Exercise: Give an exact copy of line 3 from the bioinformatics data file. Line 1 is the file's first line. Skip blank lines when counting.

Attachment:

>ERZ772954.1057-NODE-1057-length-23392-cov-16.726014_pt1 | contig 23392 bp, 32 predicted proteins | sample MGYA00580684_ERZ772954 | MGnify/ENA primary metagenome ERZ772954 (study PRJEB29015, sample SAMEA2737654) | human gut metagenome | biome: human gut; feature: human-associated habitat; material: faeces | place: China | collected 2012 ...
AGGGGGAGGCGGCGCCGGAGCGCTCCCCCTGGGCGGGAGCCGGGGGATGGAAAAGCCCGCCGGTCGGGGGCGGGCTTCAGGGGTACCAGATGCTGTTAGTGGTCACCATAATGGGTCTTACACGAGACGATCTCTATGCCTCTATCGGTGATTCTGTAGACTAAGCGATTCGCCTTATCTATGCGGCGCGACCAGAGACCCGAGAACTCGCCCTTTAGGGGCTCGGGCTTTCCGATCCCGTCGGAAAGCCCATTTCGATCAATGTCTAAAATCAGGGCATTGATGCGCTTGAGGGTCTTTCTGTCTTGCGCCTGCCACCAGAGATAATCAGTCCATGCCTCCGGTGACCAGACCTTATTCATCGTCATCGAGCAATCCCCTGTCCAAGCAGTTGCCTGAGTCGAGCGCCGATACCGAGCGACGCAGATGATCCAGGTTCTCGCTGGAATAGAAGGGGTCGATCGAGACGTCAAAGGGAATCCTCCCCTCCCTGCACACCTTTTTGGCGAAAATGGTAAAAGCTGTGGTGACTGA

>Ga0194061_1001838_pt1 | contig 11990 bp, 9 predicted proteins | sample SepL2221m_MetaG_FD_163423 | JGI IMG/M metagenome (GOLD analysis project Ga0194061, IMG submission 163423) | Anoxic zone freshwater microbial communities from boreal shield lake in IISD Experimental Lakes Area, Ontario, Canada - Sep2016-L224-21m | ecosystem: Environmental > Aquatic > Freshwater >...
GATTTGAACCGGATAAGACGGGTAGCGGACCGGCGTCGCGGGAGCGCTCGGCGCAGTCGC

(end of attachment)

>Ga0194061_1001838_pt1 | contig 11990 bp, 9 predicted proteins | sample SepL2221m_MetaG_FD_163423 | JGI IMG/M metagenome (GOLD analysis project Ga0194061, IMG submission 163423) | Anoxic zone freshwater microbial communities from boreal shield lake in IISD Experimental Lakes Area, Ontario, Canada - Sep2016-L224-21m | ecosystem: Environmental > Aquatic > Freshwater >...